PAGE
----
Mexico City's ban on plastic bags
Mexico City has joined a growing number of cities in banning single-use plastic bags.
Mexico City has joined a growing list of cities in banning single-use plastic bags after a law targeting the shopping staple went into effect on Jan. 1, according to the Associated Press.
Under this new law, businesses that continue to give out plastic bags will be fined, and companies that make plastic bags will be banned from selling them to businesses in Mexico City.
Another ban on other single-use plastics, such as straws and plastic dishes, is set to go into effect in 2021.
Mexico City has had problems with excessive amounts of trash for years now. Plastic only recently became recyclable in the city, which means the vast majority of discarded plastic has potentially ended up in landfills or has contaminated the environment.
Plastic pollution is a global problem, especially in marine environments. Marine animals like whales and turtles have died after mistaking plastic for food, and 50 trillion microplastics pervade the ocean.
Plastic bags, in particular, are one of the most common forms of marine pollution. Only 5% of single-use plastic bags gets recycled.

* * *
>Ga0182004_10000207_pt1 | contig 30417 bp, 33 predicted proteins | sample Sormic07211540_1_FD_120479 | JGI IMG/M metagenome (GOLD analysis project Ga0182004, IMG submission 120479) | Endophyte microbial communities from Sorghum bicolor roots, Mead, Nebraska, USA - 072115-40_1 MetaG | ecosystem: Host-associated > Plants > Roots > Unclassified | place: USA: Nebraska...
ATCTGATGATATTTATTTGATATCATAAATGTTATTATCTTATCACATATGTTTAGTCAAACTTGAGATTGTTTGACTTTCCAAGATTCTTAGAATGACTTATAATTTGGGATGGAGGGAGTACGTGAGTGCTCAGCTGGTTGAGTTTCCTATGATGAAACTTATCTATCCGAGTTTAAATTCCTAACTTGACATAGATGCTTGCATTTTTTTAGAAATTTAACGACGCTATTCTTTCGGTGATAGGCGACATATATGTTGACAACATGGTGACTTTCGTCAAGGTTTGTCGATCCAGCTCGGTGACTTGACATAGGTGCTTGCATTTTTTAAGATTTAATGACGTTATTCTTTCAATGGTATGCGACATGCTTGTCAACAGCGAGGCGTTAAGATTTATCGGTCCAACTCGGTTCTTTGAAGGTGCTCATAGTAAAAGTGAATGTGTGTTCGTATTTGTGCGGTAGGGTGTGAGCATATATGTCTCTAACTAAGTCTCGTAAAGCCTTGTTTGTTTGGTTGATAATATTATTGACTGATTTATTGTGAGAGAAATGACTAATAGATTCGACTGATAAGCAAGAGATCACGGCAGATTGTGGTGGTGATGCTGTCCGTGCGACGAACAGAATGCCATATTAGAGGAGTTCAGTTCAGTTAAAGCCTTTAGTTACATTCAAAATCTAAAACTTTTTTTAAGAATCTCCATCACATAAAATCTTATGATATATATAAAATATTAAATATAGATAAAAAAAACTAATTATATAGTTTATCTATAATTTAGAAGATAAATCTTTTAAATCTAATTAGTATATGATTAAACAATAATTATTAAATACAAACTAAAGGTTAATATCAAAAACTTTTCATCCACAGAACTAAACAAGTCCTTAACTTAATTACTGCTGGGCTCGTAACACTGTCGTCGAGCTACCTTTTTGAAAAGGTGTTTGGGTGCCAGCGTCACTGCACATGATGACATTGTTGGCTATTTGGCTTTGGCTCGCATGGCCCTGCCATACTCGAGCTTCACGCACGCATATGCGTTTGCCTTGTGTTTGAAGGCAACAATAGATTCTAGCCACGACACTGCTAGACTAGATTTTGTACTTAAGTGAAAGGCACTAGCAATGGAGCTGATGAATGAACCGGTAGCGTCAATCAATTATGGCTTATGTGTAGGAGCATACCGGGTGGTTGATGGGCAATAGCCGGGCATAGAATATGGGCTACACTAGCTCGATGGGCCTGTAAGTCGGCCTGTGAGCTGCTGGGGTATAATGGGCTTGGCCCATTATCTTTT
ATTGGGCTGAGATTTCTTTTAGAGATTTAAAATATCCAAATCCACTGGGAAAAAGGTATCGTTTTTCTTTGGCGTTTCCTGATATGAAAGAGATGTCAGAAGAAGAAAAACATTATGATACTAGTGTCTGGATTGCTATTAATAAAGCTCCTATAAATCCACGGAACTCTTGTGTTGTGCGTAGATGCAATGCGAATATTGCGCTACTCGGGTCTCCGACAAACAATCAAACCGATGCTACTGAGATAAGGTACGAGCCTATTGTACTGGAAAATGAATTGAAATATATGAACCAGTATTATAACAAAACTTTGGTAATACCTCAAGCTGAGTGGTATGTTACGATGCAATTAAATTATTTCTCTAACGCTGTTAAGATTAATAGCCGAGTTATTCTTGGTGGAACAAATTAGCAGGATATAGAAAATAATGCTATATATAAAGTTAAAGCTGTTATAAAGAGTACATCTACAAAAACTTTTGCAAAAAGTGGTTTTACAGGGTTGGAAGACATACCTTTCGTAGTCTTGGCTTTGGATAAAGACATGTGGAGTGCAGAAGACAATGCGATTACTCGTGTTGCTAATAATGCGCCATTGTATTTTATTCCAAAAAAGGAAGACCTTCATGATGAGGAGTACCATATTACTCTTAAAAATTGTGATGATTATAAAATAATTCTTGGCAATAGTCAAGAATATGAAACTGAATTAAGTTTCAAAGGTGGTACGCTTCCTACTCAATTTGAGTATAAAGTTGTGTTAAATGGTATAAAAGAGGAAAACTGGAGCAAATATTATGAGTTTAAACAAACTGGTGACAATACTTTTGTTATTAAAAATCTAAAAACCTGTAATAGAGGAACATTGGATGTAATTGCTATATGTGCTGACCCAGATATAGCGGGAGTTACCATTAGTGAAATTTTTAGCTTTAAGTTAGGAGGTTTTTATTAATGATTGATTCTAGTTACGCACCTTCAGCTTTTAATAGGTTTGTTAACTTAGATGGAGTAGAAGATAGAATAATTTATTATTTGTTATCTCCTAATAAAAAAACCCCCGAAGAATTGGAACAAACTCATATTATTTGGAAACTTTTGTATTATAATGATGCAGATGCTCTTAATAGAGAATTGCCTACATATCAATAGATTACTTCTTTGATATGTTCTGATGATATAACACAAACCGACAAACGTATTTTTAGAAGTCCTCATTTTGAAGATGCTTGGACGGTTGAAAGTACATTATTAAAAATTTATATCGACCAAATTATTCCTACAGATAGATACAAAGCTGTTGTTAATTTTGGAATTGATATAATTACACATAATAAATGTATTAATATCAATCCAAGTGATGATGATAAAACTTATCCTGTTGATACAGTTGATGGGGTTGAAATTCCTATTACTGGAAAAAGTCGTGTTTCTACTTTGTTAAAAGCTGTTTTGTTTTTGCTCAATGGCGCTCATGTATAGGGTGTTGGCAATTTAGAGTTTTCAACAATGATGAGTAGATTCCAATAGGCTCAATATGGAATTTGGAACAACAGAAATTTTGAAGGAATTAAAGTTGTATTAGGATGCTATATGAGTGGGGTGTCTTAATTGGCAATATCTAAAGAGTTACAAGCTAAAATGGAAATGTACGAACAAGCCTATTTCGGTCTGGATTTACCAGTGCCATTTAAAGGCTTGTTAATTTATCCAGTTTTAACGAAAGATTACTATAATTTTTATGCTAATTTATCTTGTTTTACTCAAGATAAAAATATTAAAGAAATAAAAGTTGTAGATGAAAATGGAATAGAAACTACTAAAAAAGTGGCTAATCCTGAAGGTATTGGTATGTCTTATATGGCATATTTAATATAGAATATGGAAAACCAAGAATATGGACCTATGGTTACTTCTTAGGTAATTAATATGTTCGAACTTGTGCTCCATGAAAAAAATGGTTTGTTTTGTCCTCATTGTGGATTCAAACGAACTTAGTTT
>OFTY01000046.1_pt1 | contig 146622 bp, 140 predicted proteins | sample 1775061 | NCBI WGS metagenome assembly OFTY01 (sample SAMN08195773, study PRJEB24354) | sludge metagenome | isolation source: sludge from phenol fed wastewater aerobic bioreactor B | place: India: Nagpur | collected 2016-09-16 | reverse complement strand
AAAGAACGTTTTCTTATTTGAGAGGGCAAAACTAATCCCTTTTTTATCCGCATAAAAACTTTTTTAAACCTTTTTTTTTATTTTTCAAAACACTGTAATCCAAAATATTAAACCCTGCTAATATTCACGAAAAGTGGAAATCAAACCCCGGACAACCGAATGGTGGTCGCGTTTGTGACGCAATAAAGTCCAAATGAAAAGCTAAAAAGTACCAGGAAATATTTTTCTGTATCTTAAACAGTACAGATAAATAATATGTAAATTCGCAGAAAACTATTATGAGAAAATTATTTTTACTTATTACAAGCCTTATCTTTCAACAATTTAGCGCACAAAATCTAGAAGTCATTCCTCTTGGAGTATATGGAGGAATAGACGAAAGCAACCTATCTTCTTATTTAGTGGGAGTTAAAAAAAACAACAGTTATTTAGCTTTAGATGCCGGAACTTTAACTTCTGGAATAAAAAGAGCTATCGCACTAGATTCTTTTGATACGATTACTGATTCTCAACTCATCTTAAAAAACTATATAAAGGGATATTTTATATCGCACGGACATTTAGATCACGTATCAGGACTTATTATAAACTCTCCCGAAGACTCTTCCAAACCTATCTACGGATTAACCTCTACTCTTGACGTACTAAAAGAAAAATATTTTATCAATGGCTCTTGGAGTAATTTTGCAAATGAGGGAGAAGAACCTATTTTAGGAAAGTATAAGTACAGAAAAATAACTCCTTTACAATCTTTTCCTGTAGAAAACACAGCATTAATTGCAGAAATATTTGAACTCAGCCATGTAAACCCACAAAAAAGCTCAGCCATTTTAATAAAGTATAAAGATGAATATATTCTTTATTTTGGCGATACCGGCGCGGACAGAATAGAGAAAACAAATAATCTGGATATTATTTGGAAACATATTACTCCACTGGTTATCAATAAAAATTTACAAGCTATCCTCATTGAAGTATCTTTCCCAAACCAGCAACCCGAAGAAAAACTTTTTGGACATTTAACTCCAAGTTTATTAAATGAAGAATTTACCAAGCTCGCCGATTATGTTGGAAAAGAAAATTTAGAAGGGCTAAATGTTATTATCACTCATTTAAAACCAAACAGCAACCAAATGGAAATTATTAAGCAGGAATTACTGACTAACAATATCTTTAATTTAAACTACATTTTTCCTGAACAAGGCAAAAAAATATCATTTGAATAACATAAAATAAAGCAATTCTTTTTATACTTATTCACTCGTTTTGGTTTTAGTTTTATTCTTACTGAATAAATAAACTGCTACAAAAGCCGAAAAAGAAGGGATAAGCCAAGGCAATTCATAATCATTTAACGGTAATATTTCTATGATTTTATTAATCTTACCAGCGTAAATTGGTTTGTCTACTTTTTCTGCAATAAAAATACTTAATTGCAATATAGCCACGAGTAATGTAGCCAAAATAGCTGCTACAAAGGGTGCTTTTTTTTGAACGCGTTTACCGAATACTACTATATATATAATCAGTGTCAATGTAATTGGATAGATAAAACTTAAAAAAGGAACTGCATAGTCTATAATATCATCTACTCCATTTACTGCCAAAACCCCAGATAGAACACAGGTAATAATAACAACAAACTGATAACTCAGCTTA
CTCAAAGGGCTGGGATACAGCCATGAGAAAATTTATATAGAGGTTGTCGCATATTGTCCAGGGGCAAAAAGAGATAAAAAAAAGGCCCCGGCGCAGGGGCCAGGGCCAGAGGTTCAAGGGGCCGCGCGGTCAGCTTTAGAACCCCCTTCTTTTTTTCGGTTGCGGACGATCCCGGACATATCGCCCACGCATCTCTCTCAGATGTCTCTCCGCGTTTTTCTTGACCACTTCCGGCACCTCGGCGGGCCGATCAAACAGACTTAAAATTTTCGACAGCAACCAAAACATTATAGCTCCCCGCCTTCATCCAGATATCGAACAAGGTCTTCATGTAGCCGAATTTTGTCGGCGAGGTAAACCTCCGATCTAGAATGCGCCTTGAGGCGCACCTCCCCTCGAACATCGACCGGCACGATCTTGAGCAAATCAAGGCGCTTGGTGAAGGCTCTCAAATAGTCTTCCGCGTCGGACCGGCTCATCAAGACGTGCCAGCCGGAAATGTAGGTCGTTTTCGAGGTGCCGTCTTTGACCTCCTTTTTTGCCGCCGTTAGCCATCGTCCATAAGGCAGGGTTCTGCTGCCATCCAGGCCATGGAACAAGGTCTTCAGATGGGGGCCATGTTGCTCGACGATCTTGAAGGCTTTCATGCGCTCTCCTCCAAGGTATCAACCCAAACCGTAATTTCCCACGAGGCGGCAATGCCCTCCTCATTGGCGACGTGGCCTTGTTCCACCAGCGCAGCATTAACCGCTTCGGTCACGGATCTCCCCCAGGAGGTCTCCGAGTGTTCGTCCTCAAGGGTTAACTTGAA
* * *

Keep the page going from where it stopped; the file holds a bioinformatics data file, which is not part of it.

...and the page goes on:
About 8 million tons of plastic waste makes its way into the oceans every year, which has impacted almost 700 species, according to National Geographic.
As the scale of plastic pollution becomes more apparent, local, state, and national governments are beginning to restrict plastic production.
Hundreds of municipalities around the world have instituted plastic bag bans, including Mexican cities such as Querétaro and Tijuana, according to Mexico News Daily.
Plastic bag bans have been shown to significantly reduce the number of plastic debris found in marine environments.
Critics argue that plastic bag bans can have unintended consequences, and don’t address the deeper problem of plastic packaging. One common concern is that plastic bag bans will simply lead consumers to use single-use paper bags instead. The most important thing, proponents of the ban say, is to incentivize consumers to not just ditch plastic, but to shop with reusable bags instead.
“That’s why any good plastic bag ban attempts to avoid a surge in paper bag use by also implementing a paper bag fee, ideally nudging shoppers to bring bags from home instead,” Jennifer Sass, a scientist from the Natural Resource Defense Council, explained in an NRDC Q&A.
In the case of Mexico City, that grocery stores will be offering reusable shopping bags for around 75 cents.